Menu

Aviation Rectum

Do you know what the word rectum means? It almost killed him! So in aviation, think stalls, spins VFR into IMC…you get the picture. 

Actually, it refers to the straight piece of gut just above the anus. But I prefer jokes – why can’t you have intense pain when flying? You need to be in a wigwam or tepee. I know, sound of readers groaning!

Like pilots, doctors have to undergo initial, and then continuing (medical) education, known as CME. Our initial training involves college, medical school, internship, residency, and often specialty “fellowship” tutelage. The parallels to flight would be obtaining the private pilot’s license, then completing various additional qualifications – instruments, multi-engine, tailwheel, instructor, commercial, etc.

For specific US states, there are different requirements once one is a fully qualified and trained doctor, with variations on exactly how many documented hours per year are needed, and whether special courses need to be taken for certain specialties. For instance, in California there is a necessity to obtain 50 hours documented CME for each biannual certification with a one-time course in pain management and the treatment of terminally ill and dying patients. This course must also include the subject of the risks of addiction associated with the use of Schedule II drugs, but pathologists and radiologists are exempted from this requirement. One can see the parallels to biannual flight reviews (BFR), the need for regular dusk-to-dawn takeoffs and landings, and so on.

In flying, in addition to the BFR, we read magazines and accident reports, attend safety briefings and conferences, and maybe acquire simulator time or do additional flights with more experienced pilots. And talk flying with our buddies. Endlessly. Either at the FBO, in the hangar, over a drink or nowadays, over Zoom. If aviation uses 27 Right, medicine is operating out of 27 Left; truly a parallel course. And that parallel course now involves a lot of time at our computers engaging in online education.

Like all healthcare practitioners, I had to go through a detailed and lengthy educational process to prepare me for my career as a surgeon; medical school, internship, residency, and then additional training in my subspecialty. And the most important thing I learned was that I was navigating a course via multiple waypoints to a lifetime of learning. Doctors need to stay sharp and up to date, so that they can not only scratch that itch but also know what is causing it!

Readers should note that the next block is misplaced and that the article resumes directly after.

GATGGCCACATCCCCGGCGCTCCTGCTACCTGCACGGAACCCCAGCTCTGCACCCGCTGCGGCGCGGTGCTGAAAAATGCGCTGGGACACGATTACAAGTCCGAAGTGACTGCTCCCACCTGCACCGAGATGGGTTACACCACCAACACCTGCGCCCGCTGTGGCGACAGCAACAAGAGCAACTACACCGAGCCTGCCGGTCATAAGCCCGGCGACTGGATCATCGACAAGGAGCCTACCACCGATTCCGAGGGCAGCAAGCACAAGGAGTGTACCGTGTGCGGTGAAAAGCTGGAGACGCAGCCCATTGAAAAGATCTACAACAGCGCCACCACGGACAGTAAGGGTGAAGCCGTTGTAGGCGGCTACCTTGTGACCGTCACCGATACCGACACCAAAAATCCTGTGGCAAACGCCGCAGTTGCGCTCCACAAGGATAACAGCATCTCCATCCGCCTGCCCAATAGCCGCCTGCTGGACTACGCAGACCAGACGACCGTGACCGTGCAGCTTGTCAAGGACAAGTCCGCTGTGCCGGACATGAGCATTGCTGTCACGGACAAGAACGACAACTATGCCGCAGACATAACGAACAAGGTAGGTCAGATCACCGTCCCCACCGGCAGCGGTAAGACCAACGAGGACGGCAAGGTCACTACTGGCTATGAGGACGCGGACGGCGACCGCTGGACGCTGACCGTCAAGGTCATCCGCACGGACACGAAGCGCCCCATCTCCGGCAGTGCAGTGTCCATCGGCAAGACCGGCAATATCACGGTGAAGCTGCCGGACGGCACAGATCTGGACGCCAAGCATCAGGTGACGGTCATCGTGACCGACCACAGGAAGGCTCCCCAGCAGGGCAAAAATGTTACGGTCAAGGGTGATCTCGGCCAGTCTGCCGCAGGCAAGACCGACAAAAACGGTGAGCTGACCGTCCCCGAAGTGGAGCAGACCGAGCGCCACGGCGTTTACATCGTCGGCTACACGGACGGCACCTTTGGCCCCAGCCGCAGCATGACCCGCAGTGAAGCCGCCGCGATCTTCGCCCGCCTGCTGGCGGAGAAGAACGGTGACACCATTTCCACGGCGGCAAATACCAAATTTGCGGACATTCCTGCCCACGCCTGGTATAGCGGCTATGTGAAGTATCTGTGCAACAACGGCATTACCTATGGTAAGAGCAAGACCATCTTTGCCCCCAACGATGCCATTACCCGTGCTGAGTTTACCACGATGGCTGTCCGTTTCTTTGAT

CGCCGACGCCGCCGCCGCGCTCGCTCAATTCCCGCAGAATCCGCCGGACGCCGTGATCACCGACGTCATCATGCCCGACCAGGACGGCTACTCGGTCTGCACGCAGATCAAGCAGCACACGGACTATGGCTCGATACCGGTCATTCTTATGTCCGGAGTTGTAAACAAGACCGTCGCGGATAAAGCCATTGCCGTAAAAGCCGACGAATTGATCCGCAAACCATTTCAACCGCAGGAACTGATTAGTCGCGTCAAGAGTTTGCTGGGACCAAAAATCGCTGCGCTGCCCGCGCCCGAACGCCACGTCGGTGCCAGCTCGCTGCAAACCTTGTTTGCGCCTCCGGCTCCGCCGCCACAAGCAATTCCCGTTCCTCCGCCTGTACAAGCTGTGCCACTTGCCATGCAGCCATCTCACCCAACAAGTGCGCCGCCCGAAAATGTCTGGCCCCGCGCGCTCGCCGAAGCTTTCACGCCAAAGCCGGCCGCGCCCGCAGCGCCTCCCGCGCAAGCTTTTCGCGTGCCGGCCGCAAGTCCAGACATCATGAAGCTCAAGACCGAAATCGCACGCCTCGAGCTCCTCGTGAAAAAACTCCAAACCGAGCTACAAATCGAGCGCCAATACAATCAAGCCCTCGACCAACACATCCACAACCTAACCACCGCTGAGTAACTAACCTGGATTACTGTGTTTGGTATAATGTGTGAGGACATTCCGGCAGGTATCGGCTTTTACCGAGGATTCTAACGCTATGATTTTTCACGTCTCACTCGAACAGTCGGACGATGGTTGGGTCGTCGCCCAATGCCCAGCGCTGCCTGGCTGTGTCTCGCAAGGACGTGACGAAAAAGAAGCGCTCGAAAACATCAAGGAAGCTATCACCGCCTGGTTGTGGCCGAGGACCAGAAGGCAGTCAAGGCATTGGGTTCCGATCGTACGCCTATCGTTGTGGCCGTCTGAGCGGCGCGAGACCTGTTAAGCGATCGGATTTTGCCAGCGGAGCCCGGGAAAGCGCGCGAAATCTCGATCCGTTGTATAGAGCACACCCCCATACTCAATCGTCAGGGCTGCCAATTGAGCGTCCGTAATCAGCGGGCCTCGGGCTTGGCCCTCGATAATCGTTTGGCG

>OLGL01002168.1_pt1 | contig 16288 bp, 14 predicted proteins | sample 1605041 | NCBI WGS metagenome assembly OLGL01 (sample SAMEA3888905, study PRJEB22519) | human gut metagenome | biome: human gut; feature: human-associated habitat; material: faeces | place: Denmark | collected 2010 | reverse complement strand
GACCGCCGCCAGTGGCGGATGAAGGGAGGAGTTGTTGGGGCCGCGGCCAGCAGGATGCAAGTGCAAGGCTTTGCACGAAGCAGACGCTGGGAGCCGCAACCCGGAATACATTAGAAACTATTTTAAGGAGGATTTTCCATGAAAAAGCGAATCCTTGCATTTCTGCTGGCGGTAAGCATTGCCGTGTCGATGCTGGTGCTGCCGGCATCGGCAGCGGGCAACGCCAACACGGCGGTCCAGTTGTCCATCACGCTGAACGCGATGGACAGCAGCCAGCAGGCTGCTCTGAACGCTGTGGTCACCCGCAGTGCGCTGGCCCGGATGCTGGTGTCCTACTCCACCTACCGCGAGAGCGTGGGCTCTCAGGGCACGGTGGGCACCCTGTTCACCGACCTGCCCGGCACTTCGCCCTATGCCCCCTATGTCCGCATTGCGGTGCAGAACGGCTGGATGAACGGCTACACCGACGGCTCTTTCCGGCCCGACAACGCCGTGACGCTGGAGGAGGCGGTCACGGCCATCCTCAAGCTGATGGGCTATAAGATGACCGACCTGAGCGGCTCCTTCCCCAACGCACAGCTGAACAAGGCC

We were told that 50% of what we learned in medical school would, in five years be proven incorrect. They just didn’t tell us which half. And if you graduated as long ago as me, by the laws of diminishing returns, most of what I learned was incorrect. Aviation also has parallels – when I started flying it was all NDBs and VORs. There was no GPS, WAAS, or high-performance singles in the GA fleet. So aviation also advances to achieve safer and more efficient flight.

As a surgical trainee I spent a lot of time learning how to do various operations  to address peptic ulcer disease. Now? Well, now we treat ulcers with antibiotics because we know that they are caused by a microorganism, Helicobacter pylori, a bug that we did not even know existed when I was studying surgery.

Other changes during my professional lifetime? Too numerous to list, but here are a few that the general public knows about: CAT scans, MRI, cardiac stents, Ebola and HIV and that cervical cancer is caused by a virus. When I started studying, antibiotic resistance was almost unheard of and the choice of drugs to treat cancer and other diseases was a tiny fraction compared to today.

And on and on and on. In fact, most of what I learned at medical school is passé – except the most important thing; the love and desire to learn. Those remain the same.

Okay, at medical school for anywhere between 4 and 7 years, we learn basic medical science – well, that hasn’t changed much. Yes, biochemistry, microbiology, and pathology are much more complex and in truth, I struggled to understand immunology back in the day – I wouldn’t have a hope today.

Medical training funnels us from a broad and general knowledge toward a specialty, and even subspecialty training – we go from knowing a little about a lot, to a lot about a little. Taken to the logical conclusion, we end up knowing absolutely everything about almost nothing at all!

Medical education is so rigorous, of course, because it is complex and literally, people’s lives are at stake, so the oversight is necessary and sensible. Just like flying.